Main menu


Kohshin Finley paints with legacy in mind — for him and his subjects

featured image

When I meet up with Kohshin Finley in Hollywood for pastries, he has legacy on his mind.

It’s not abnormal for artists to think about whether their work will stand the test of time — to think about which museums will collect the work or what the history books will say. Which artwork finds its way into the canon is subject to the whims of collectors, curators and critics.

But Finley isn’t just invested in building an artistic legacy for himself. He’s invested in his family, his friends, his community. After all, they are the subjects of his paintings.

“As an artist, you want your work to be in museums, and I’m making paintings of real people,” Finley says. “So, one of the things I’m trying to say is the person in there is also an artwork.”

Artist Kohshin Finley is photographed with a self-portrait he painted at his
Artist Kohshin Finley is photographed with a self-portrait he painted at his “Eight Artworks” exhibition at Various Small Fires in Dallas.(Nan Coulter/Special Contributor)

In his newest exhibition, “Eight Artworks,” the Los Angeles-based painter renders his brother, his fiancée, an assemblage of friends and — in one instance — himself into intimate, emotional works of art. The paintings are on display at Various Small Fires in downtown Dallas through Nov. 12.

Art has been a part of Finley’s life since childhood. He grew up in South Central Los Angeles with parents who both worked as fashion designers. His dad, Ron Finley, used their house as a studio to create custom clothing and a line called Drop Dead Collecxion that was popular with professional athletes and movie stars. (He is also famous for a TED Talk and later a Masterclass on guerrilla gardening.) Finley and his two brothers would be in the studio for fittings, watching their parents draft new designs. His younger brother Delfin is also a painter.

Finley’s first artistic creations were the cover pages for comic books. He would come up with an idea, create the first few pages and then start an entirely new one. Finley started at Otis College of Art and Design as a graphic designer before dabbling in illustration and photography and, finally, painting. These days, he integrates these various forms into his process.

The works on display in Dallas start as candid photos. He takes his camera with him everywhere, looking for everyday moments that he will turn into paintings. In the studio, his first step is to consider what the person in the photo means to him, and then he writes it down freehand on the canvas. He paints their portraits over the writing. If you look closely, you can see traces of his cursive script.

“A lot of that text is meditations on my time with the person I’m painting the portrait of — my time with them, who they are, who they are to me,” Finley says. “I think of the text as a welcoming device, an invitation to get close to the work.”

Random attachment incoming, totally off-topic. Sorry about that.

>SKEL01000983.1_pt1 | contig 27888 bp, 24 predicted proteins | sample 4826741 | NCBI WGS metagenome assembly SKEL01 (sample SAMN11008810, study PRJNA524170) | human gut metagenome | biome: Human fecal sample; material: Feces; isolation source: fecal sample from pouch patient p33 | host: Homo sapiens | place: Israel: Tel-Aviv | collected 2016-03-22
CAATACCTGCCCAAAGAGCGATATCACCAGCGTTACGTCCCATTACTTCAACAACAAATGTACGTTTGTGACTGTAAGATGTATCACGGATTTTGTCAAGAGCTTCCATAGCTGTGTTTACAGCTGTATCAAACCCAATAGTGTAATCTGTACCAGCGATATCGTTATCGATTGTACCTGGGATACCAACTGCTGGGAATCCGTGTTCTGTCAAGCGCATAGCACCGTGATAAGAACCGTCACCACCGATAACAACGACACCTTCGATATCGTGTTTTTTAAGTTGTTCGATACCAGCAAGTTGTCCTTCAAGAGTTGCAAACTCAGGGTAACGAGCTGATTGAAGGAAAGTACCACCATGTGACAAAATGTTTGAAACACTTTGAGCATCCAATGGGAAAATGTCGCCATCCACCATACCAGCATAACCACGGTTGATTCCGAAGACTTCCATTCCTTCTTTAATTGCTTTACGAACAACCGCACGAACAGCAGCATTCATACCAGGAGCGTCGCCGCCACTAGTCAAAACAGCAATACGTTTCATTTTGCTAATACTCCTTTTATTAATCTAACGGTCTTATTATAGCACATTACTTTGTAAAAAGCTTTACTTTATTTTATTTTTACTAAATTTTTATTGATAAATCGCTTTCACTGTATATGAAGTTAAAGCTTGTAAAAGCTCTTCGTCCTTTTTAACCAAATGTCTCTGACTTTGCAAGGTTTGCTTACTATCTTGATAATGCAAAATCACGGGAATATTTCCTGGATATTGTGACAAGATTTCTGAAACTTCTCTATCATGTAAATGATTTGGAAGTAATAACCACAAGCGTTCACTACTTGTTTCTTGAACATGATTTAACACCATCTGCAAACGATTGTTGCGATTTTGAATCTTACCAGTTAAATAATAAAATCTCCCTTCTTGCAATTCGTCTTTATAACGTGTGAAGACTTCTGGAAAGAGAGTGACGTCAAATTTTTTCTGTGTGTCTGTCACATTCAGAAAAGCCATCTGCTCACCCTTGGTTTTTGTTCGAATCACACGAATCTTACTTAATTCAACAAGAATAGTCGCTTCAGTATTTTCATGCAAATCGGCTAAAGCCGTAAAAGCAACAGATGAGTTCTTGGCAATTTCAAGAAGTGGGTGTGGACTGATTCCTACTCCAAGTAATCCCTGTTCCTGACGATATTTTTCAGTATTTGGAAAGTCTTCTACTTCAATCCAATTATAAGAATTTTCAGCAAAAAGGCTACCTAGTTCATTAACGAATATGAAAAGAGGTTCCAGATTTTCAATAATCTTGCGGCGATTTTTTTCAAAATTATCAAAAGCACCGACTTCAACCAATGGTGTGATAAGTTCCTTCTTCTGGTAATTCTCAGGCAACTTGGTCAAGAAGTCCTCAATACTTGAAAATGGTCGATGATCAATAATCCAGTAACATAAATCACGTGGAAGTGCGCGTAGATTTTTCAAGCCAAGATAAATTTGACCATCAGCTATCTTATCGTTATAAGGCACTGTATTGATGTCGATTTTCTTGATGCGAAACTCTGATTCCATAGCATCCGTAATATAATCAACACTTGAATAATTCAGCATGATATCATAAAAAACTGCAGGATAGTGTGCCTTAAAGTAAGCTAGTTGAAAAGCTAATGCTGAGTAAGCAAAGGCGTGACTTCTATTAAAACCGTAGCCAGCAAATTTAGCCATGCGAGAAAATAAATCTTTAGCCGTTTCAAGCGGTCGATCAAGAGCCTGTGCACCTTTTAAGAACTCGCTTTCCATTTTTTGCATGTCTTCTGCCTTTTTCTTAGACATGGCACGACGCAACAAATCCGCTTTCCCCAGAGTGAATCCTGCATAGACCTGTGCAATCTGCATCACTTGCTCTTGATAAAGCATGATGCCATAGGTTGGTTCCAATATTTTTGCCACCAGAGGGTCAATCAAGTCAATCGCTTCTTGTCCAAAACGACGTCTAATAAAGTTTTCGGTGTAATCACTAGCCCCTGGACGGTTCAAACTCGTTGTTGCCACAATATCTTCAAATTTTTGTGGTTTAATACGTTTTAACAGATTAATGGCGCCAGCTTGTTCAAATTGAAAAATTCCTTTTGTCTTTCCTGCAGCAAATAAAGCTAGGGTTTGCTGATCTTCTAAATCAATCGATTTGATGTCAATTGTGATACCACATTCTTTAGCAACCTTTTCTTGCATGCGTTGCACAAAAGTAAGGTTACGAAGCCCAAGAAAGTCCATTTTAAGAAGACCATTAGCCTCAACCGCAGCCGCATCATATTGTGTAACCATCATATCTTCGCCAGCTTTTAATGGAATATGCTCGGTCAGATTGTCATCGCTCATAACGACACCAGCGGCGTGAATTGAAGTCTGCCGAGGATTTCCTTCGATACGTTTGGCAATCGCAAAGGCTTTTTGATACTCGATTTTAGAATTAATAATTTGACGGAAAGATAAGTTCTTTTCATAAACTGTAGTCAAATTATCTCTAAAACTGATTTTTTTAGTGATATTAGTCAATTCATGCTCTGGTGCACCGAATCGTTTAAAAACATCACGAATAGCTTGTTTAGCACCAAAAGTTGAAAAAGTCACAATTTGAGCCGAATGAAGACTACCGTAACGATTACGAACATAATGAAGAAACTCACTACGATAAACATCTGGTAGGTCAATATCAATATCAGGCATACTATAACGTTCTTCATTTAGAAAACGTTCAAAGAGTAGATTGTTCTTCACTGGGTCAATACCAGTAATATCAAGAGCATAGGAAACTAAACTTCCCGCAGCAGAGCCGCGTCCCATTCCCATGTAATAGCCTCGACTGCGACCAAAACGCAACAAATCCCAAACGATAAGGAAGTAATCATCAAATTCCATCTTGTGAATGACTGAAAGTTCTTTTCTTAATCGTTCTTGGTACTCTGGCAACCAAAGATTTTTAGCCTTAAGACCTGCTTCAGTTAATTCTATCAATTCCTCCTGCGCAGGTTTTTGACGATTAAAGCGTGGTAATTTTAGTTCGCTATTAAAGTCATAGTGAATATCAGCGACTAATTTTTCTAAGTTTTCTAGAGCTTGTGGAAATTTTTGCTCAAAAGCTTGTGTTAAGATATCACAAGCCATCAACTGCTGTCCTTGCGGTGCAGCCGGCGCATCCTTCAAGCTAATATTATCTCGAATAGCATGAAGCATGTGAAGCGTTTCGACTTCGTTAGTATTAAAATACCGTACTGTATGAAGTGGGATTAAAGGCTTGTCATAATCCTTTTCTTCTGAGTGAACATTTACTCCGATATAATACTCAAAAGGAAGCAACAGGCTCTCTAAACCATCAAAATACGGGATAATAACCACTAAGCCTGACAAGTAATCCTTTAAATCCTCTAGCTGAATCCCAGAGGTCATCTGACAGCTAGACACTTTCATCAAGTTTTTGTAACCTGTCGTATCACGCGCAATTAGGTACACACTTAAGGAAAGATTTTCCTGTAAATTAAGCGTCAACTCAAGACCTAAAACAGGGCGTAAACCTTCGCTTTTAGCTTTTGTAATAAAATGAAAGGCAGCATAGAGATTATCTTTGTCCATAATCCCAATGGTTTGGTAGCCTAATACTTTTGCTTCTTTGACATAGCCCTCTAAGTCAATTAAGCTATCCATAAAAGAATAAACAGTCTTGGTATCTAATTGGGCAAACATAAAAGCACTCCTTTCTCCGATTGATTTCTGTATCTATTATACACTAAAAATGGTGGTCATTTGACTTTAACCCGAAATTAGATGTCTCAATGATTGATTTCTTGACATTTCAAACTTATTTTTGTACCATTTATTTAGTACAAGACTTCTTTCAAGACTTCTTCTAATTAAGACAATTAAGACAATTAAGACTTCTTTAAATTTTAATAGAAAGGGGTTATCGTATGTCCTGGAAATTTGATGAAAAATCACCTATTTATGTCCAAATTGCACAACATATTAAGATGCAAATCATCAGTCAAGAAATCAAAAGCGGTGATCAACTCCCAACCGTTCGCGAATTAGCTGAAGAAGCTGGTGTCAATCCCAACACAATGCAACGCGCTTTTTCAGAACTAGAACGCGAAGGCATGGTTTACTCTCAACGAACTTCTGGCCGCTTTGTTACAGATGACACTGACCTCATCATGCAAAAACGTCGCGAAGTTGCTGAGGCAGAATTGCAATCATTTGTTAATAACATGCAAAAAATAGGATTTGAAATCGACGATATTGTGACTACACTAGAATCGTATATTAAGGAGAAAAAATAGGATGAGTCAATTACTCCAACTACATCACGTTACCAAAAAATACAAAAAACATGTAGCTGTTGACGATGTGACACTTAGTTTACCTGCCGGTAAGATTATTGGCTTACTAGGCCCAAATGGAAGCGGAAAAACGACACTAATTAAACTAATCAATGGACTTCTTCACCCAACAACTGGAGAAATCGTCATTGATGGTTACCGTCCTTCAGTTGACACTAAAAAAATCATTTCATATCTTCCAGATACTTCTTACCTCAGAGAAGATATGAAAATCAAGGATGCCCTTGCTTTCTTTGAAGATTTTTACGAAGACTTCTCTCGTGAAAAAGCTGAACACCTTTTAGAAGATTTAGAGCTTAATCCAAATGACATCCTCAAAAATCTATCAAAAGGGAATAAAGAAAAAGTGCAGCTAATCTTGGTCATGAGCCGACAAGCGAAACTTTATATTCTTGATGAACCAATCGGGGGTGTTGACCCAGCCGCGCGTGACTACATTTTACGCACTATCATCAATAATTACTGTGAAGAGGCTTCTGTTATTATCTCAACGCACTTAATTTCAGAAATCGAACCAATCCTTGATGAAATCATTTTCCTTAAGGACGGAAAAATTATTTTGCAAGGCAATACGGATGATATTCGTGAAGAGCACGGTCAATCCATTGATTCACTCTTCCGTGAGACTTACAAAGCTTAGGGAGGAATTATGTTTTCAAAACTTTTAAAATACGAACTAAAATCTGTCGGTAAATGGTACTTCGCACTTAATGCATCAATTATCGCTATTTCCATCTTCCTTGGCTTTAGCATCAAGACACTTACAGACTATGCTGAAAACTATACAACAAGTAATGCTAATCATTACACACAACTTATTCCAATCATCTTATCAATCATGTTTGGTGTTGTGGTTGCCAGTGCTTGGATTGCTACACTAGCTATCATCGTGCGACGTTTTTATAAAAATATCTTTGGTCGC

That invitation is worth taking, because it allows a viewer to see the exquisite detail in Finley’s work. From a distance, these works are strikingly photorealistic, even in the grisaille shades of gray. Up close, though, you can see the delicacy of the brushstrokes and discover that some of the whites in the painting are simply the gesso on the bare canvas.

This is not Finley’s first brush with Dallas. In fact, the city plays an important role in his career. In April, the Dallas Museum of Art became the first major institution to add one of his paintings to its collection. It was one of the museum’s acquisitions from the Dallas Art Fair.

Kohshin Finley's
Kohshin Finley’s “Portrait of Cameron, in Sunrise,” a 2022 oil-on-canvas painting of his fiancee, is included in his “Eight Artworks” exhibition at Various Small Fires Texas. The VSF gallery also has locations in Los Angeles and Seoul, South Korea.(Various Small Fires Texas)

It’s not lost on Finley that it was a piece titled “A Portrait of the Artist as Himself.” Just like that, Finley’s art and his image joined a collection that includes self-portraits by Diego Rivera, Camille Pissarro and Paul Cézanne. Joining a museum recontextualizes a work of art, elevating it into a direct conversation with masterworks.

“My goal as an artist is to be in institutions and museums, not only because I think that is where work is fundamentally protected, but also it’s where people go with their families to see art,” Finley says. “That’s always what has been in the back of my mind.”

Finley is well on his way to carving out a legacy. Various Small Fires will announce later this year an acquisition of one of his paintings by a major Los Angeles institution, opening up an entirely new context for his art — and in turn, his community.


Kohshin Finley’s “Eight Artworks” exhibition runs through Nov. 12 at Various Small Fires Texas, 1511 Commerce St., Dallas. Tuesday through Saturday from 10 am to 6 pm For more information, visit